MADISON, Wis. (AP) — The sound of boxing gloves hitting a punching bag, like loud snaps, can be heard from the end of the winding driveway at Andrea Nelson’s home on Madison’s west side. In a converted shed is a home gym that has everything a boxer needs to train: punching bags, weights, benches and an area for sparring.

Briana Che is the source of the percussive snaps. Quick and powerful, she hammers the bag with a flurry of punches as Nelson looks on.

At least twice a week, Nelson, 53, can be found in her home gym training boxers like Che, a Golden Gloves national champion. On other days, she’s ringside at Ford’s Gym on Winnebago Street, teaching boxing techniques to aspiring professional fighters, after-work warriors trying to get in shape or total novices, some as young as 13.

“It doesn’t matter how good they are,” Nelson said. “If they’re willing to put in the effort, I will give them that time and energy back.”

And as president of the Bob Lynch Boxing Foundation, she works to promote amateur boxing and raise money to buy equipment, pay for gym fees and help athletes like Che travel to tournaments. Lynch, the former trainer and promoter who was the face of boxing in Madison for decades, turned over stewardship of the sport to her five years ago.

At every level of the sport in Madison, Nelson is at the center.

“She’s the lynchpin, no pun intended,” former Golden Gloves boxer and current trainer Pat Sullivan told The Capital Times. “Andrea is everything in this organization.”

And with Che, her protege, deep in preparation for the Olympic trials in Louisiana next month, Nelson’s profile as a trainer could be on the rise.

Che, 28, was a young girl in 1997 when Mike Tyson and Evander Holyfield met for their second fight. Coming off a loss to Holyfield seven months earlier, Tyson responded to a Holyfield headbutt by biting his ear. Twice.

The fight was the biggest story in sports and Che was entranced. She played soccer and ran cross country growing up, but found her way to boxing a couple of years ago.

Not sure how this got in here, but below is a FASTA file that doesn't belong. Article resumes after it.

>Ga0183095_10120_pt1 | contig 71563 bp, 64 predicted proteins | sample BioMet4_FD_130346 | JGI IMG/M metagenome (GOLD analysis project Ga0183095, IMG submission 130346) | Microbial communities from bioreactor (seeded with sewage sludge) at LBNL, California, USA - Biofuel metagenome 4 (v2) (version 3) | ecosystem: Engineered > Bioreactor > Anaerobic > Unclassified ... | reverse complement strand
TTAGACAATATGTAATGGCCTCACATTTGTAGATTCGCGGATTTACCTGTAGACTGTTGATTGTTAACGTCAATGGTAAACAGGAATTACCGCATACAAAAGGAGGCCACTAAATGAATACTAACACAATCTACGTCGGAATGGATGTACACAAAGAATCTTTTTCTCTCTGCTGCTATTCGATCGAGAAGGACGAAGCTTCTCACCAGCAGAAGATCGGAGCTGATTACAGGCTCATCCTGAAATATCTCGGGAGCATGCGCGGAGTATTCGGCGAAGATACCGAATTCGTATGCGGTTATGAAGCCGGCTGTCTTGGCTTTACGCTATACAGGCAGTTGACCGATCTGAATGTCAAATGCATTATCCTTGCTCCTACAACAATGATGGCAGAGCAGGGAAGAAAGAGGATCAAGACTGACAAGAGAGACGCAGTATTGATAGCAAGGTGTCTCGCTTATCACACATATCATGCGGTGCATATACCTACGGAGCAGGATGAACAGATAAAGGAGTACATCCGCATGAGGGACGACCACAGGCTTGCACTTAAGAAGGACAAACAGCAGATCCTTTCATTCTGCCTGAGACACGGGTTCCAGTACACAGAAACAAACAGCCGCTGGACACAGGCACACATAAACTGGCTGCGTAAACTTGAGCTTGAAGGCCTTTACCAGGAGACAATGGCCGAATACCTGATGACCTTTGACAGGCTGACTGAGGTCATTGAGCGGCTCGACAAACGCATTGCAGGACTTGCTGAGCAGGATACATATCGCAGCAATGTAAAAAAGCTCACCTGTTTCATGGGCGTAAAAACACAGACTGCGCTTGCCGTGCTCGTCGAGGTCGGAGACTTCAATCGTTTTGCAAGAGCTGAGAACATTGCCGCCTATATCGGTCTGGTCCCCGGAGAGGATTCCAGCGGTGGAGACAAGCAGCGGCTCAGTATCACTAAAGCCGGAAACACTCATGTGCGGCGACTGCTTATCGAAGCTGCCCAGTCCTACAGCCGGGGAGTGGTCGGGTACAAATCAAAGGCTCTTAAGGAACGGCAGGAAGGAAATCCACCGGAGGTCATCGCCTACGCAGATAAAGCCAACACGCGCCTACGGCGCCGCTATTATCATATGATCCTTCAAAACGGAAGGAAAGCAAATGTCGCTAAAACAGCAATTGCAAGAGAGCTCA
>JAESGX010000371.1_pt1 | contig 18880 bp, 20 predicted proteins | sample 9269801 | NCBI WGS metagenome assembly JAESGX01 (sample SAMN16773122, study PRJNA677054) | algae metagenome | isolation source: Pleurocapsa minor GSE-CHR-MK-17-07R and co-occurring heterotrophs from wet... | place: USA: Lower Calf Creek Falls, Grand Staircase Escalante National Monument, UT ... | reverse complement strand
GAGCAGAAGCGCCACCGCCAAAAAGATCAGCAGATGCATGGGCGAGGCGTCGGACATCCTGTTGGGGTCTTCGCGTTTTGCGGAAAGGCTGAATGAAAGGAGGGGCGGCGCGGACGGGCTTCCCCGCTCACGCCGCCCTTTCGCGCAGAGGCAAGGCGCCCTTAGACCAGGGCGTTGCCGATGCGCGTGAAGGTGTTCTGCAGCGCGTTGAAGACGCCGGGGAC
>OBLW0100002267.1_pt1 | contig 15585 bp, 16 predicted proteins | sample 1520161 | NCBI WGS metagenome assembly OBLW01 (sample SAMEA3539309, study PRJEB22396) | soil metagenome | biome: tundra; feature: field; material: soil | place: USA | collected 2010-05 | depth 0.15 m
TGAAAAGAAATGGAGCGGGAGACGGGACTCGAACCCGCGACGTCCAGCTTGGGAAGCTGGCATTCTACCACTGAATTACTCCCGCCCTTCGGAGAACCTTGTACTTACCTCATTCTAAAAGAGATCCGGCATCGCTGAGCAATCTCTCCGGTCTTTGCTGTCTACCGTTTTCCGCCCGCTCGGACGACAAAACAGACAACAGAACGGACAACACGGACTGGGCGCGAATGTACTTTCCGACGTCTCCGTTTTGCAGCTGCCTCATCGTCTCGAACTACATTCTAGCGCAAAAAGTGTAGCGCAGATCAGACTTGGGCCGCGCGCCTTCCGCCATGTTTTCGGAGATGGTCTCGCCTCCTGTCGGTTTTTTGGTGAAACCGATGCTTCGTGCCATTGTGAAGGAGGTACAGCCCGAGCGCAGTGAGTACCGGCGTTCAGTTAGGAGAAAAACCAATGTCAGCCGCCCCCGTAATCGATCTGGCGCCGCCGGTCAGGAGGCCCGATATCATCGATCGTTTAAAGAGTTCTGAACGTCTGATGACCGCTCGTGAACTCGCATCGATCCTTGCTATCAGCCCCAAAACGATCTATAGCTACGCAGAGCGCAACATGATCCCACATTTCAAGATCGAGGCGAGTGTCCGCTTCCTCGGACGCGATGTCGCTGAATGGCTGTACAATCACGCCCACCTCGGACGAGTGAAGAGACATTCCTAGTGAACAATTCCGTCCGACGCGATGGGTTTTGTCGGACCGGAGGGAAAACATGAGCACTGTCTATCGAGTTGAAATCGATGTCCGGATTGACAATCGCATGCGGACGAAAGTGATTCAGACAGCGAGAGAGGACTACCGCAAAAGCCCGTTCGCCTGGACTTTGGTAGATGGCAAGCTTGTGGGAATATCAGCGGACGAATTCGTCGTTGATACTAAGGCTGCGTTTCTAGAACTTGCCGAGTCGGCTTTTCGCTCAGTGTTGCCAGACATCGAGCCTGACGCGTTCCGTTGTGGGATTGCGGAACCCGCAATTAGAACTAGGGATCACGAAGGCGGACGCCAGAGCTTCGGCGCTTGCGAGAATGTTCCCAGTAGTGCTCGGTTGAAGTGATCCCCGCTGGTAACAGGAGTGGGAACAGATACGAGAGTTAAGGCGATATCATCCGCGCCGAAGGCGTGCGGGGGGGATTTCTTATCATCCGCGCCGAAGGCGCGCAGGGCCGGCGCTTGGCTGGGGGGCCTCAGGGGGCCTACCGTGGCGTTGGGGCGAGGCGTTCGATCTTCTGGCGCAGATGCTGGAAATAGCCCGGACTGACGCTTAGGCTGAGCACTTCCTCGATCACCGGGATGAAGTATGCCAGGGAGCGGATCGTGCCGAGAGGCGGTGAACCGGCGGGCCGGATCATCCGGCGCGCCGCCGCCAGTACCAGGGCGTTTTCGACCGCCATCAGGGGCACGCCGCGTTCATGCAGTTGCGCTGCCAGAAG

“I love that two alphas go at it and then the person who wins is the biggest alpha,” Che said when asked why she loves to box.

In sports, she has always idolized the alpha. She thinks it might have something to do with wanting to differentiate herself from her twin sister. It’s why she played goalie in soccer. When the ball came around her area, she stood alone against her opponent.

She met Nelson at Ford’s Gym. According to Nelson, it was a quiet day and someone she was training didn’t show up for an appointment. She noticed Che working out by herself.

“She’ll tell it different, I’m sure,” Nelson said as she showed off Che’s big national Golden Gloves championship belt hanging on the wall at Ford’s.

Normally, Nelson said, she doesn’t approach random people in the gym. But Che’s size (she is 5-foot-10 with a long reach) and athletic build made Nelson wonder if Che had ever considered boxing. Che said she was interested.

Nelson boxed professionally until 2003, when she retired and began working as a trainer with Bob Lynch Boxing. Nelson could tell the way Che was training that they shared a similar type of work ethic.

“She picked it up right away,” Nelson said. “She’s got the athleticism and the drive. She’s one of those ones I gotta put the reins on sometimes. I think we’re a lot alike in some ways, in terms of training too hard. So I kinda get her because I trained the same way.”

Che remembers getting a lukewarm reaction at home when she told her parents she was going to start fighting. She said they pictured the worst happening, but after her first fight they began to realize that she was going to be OK, and could excel at the sport.

Che has won five of her last eight bouts and won the national championship at the Golden Gloves in Chattanooga, Tennessee, in May. She then made the finals of an Olympic qualifying event in Columbus, Ohio, where she lost in a split decision. But her second place finish allowed her to continue moving forward in the Olympic qualifying process.

Next up are the Stage 1 Olympic trials in Lake George, Louisiana, starting Dec. 7. If Che wins the tournament outright, she will advance to a multi-nation training camp in Colorado Springs in January. She will then be able to compete in a tournament in Bulgaria.

After completing those stages Che would be part of the 2020 USA Boxing Olympic Qualification Team that will participate in a qualifying event in Buenos Aires next March.

“It’s just a weeding out process,” Che said about qualifying for Tokyo. “They take the best of the best. Eight people will make the team, but only four will really qualify. So I’ve started a six-week training camp with Andrea. We train two times a day, three times a week.”

Che will fight at the welterweight class (152 pounds), down from middleweight (165), where she was ranked third in the country by USA Boxing last month.